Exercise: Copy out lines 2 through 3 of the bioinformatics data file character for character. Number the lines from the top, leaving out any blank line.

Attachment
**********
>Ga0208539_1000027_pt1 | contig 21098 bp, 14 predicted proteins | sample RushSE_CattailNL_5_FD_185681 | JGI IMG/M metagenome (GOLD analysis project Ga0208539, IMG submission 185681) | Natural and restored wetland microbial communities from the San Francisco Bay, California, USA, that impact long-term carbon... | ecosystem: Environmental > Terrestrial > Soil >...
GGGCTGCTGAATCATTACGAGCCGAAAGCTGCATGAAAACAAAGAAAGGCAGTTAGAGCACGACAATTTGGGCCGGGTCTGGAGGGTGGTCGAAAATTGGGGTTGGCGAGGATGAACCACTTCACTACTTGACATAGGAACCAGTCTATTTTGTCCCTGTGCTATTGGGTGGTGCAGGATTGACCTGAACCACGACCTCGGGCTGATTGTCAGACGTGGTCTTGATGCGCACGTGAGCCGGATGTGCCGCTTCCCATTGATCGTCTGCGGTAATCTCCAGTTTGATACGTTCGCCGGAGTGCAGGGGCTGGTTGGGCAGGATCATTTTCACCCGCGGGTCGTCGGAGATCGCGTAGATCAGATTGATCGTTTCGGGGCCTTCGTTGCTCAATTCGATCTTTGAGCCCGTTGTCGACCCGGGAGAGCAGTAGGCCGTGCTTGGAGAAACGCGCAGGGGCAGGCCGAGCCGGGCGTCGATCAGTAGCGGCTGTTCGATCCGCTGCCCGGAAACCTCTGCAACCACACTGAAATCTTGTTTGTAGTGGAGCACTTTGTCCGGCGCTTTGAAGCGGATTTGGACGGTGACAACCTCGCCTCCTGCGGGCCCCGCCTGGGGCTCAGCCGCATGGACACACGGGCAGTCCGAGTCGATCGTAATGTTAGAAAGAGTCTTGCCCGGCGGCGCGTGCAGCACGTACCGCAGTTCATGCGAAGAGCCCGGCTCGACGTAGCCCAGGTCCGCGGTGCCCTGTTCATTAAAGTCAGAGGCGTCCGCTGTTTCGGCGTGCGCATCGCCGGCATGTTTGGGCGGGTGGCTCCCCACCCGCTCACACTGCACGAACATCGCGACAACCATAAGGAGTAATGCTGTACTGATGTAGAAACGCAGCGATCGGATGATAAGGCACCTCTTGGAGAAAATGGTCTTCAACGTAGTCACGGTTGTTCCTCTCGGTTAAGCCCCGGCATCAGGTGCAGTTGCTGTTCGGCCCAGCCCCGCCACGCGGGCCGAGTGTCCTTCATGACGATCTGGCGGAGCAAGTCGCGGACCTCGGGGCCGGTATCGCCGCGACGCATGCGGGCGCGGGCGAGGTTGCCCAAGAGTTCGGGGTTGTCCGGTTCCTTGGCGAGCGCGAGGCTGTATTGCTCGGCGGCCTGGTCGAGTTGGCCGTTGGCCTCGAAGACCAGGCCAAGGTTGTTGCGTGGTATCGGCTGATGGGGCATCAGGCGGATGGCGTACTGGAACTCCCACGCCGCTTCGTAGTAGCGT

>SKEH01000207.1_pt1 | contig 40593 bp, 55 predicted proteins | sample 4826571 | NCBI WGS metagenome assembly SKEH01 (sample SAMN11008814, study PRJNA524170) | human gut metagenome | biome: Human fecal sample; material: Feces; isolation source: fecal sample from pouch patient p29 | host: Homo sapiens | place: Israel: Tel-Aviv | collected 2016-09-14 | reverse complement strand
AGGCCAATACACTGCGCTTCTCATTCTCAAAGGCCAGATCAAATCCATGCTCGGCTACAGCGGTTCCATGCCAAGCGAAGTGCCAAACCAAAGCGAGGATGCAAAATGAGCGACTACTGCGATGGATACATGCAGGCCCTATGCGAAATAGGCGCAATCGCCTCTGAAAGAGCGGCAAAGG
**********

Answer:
GGGCTGCTGAATCATTACGAGCCGAAAGCTGCATGAAAACAAAGAAAGGCAGTTAGAGCACGACAATTTGGGCCGGGTCTGGAGGGTGGTCGAAAATTGGGGTTGGCGAGGATGAACCACTTCACTACTTGACATAGGAACCAGTCTATTTTGTCCCTGTGCTATTGGGTGGTGCAGGATTGACCTGAACCACGACCTCGGGCTGATTGTCAGACGTGGTCTTGATGCGCACGTGAGCCGGATGTGCCGCTTCCCATTGATCGTCTGCGGTAATCTCCAGTTTGATACGTTCGCCGGAGTGCAGGGGCTGGTTGGGCAGGATCATTTTCACCCGCGGGTCGTCGGAGATCGCGTAGATCAGATTGATCGTTTCGGGGCCTTCGTTGCTCAATTCGATCTTTGAGCCCGTTGTCGACCCGGGAGAGCAGTAGGCCGTGCTTGGAGAAACGCGCAGGGGCAGGCCGAGCCGGGCGTCGATCAGTAGCGGCTGTTCGATCCGCTGCCCGGAAACCTCTGCAACCACACTGAAATCTTGTTTGTAGTGGAGCACTTTGTCCGGCGCTTTGAAGCGGATTTGGACGGTGACAACCTCGCCTCCTGCGGGCCCCGCCTGGGGCTCAGCCGCATGGACACACGGGCAGTCCGAGTCGATCGTAATGTTAGAAAGAGTCTTGCCCGGCGGCGCGTGCAGCACGTACCGCAGTTCATGCGAAGAGCCCGGCTCGACGTAGCCCAGGTCCGCGGTGCCCTGTTCATTAAAGTCAGAGGCGTCCGCTGTTTCGGCGTGCGCATCGCCGGCATGTTTGGGCGGGTGGCTCCCCACCCGCTCACACTGCACGAACATCGCGACAACCATAAGGAGTAATGCTGTACTGATGTAGAAACGCAGCGATCGGATGATAAGGCACCTCTTGGAGAAAATGGTCTTCAACGTAGTCACGGTTGTTCCTCTCGGTTAAGCCCCGGCATCAGGTGCAGTTGCTGTTCGGCCCAGCCCCGCCACGCGGGCCGAGTGTCCTTCATGACGATCTGGCGGAGCAAGTCGCGGACCTCGGGGCCGGTATCGCCGCGACGCATGCGGGCGCGGGCGAGGTTGCCCAAGAGTTCGGGGTTGTCCGGTTCCTTGGCGAGCGCGAGGCTGTATTGCTCGGCGGCCTGGTCGAGTTGGCCGTTGGCCTCGAAGACCAGGCCAAGGTTGTTGCGTGGTATCGGCTGATGGGGCATCAGGCGGATGGCGTACTGGAACTCCCACGCCGCTTCGTAGTAGCGT

>SKEH01000207.1_pt1 | contig 40593 bp, 55 predicted proteins | sample 4826571 | NCBI WGS metagenome assembly SKEH01 (sample SAMN11008814, study PRJNA524170) | human gut metagenome | biome: Human fecal sample; material: Feces; isolation source: fecal sample from pouch patient p29 | host: Homo sapiens | place: Israel: Tel-Aviv | collected 2016-09-14 | reverse complement strand